Other local churches with food pantries, thrift stores that also give clothing to those in need, and tutoring ministries.

The Red Cross (which not only gets my money, but blood from everyone in the family too)

The Salvation Army (these folks are practically first responders in big disasters)

St. Jude's Hospital (check out<> which has videos of a few young  celebrities, including our own lovely Kyle Schmid, speaking for fund raising for St. Jude)

Those are my biggies right now, and I give generously, as I urge each of you to do, to your abilities. 

But I resent every dollar I give to our fat, lazy, debt-ridden, corrupt, inefficient, rude and just plain stupid government 'programs'.

sherron0: (Default)
So, did I mention 2 hours at DHR? 

A perfect example of government bureaucracy and nice guys finish last . . . )

So anyway, I got a harsh reminder of what it's like being on the desperate end of the socio-economic end of the scale.  How it feels to have nobodies at a government agency trample on you just because they can.  To be told "No" and "wait over there" because that's all that government worker has the power to tell you, to sit in a very questionably clean lobby on wobbly plastic chairs, because you're obviously not important enough to even sweep for, much less use a clean mop for.  And what really scared me is that I fell right into my designated place.  The oppresive atmosphere just convinces you that there's no hope, that you truly are at least unimportant, if not downright sub-human.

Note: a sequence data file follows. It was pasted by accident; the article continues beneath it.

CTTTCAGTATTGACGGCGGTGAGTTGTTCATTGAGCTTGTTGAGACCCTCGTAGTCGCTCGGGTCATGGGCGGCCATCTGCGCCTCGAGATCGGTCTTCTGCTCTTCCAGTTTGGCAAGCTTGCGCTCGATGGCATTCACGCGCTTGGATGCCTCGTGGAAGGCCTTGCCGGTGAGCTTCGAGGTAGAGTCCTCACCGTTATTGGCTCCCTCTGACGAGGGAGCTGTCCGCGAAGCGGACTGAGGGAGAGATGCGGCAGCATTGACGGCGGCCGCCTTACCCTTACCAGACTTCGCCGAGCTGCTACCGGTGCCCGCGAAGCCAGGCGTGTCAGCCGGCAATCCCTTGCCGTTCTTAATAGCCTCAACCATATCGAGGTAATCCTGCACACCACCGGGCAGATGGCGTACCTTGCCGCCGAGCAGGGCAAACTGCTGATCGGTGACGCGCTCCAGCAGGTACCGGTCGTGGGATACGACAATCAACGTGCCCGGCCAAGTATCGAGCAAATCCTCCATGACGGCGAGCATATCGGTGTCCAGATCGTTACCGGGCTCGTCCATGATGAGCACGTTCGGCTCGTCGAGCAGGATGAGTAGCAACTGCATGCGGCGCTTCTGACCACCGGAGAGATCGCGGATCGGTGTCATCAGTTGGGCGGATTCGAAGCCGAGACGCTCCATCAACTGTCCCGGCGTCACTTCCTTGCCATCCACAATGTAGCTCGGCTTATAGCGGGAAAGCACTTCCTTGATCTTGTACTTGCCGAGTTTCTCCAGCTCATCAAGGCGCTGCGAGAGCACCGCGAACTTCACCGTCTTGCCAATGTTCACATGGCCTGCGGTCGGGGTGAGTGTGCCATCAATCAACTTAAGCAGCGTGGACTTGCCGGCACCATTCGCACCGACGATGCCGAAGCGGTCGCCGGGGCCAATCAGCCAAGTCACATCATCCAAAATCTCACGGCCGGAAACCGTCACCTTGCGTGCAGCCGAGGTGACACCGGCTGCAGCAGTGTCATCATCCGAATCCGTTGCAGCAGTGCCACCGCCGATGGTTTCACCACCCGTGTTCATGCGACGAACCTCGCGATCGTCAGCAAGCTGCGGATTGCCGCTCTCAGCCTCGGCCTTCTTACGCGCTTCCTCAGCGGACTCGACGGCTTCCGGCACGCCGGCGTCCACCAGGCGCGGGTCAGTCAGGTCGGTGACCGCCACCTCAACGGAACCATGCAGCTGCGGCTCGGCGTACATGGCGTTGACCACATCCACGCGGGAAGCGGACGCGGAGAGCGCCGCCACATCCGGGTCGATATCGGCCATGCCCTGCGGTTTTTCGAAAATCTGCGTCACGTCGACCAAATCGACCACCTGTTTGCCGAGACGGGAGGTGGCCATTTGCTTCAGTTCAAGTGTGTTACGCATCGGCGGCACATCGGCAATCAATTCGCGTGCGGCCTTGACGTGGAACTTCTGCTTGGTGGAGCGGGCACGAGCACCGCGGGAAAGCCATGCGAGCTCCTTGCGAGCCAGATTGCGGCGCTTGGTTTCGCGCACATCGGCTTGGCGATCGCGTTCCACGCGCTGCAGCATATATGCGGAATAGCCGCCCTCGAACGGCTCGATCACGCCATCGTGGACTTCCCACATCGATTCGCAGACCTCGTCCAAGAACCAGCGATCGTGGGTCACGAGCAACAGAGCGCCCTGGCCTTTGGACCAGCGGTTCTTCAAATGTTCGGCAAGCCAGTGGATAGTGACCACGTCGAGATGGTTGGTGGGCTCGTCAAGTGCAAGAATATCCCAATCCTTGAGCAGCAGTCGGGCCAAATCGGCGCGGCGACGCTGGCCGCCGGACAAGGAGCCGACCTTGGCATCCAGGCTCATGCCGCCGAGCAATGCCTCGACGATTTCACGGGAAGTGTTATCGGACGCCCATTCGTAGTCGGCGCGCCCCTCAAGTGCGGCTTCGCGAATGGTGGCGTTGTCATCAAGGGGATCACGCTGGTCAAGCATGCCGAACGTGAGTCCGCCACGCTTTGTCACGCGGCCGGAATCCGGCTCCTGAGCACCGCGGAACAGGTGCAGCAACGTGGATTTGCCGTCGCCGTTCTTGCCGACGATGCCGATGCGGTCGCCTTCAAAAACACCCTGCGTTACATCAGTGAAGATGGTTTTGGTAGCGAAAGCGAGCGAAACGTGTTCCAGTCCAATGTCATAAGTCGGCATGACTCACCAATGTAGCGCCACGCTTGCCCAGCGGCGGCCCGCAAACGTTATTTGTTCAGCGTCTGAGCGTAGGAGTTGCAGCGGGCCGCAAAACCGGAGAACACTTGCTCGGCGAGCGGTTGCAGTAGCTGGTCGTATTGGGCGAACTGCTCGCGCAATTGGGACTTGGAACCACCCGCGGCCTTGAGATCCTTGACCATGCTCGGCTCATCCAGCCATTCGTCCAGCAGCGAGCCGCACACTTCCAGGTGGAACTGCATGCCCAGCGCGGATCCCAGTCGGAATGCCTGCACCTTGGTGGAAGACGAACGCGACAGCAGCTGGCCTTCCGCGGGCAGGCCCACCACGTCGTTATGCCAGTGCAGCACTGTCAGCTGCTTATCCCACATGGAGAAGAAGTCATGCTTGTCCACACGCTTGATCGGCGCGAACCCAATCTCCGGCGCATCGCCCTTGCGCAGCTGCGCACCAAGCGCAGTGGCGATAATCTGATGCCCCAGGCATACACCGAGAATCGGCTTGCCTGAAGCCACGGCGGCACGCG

And now I feel even more strongly that the government IS NOT NOT NOT who should be trusted to help the poor.  Everyone who wants the government to distribute their tax dollars to benefit the poor should be forced to sit for an afternoon in a waiting room at DHR, and see exactly how well the government does that. 

the rant on other despicable gov. agencies and on being forced to pay for them: )

Do people really want to help the less priveldged, or would they just rather not think about them and let Big Brother take their money and pretend to use it for good?

Sorry if you find this offensive, but only if you've been there.

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I managed the downtime. whew.

While I was in Decatur today, I got to fill up the Vue with gas for $1.85!   That's only twice what it should be!

And, after only a 2 hour wait at DHR, we got a clothing voucher for $150!  And when we got to the store they were having a major sale!  We managed to get him several good pieces of clothing.  Two pairs of pants, two nice shirts, 3 t-shirts, a fleecy jacket, and a suit coat.  It's Alabama, so a fleece jacket will get him through most of the winter.  Still I need to go get him a real coat, but not today.  Any, we managed to get all that with the voucher and $24 from me!  I was very impressed.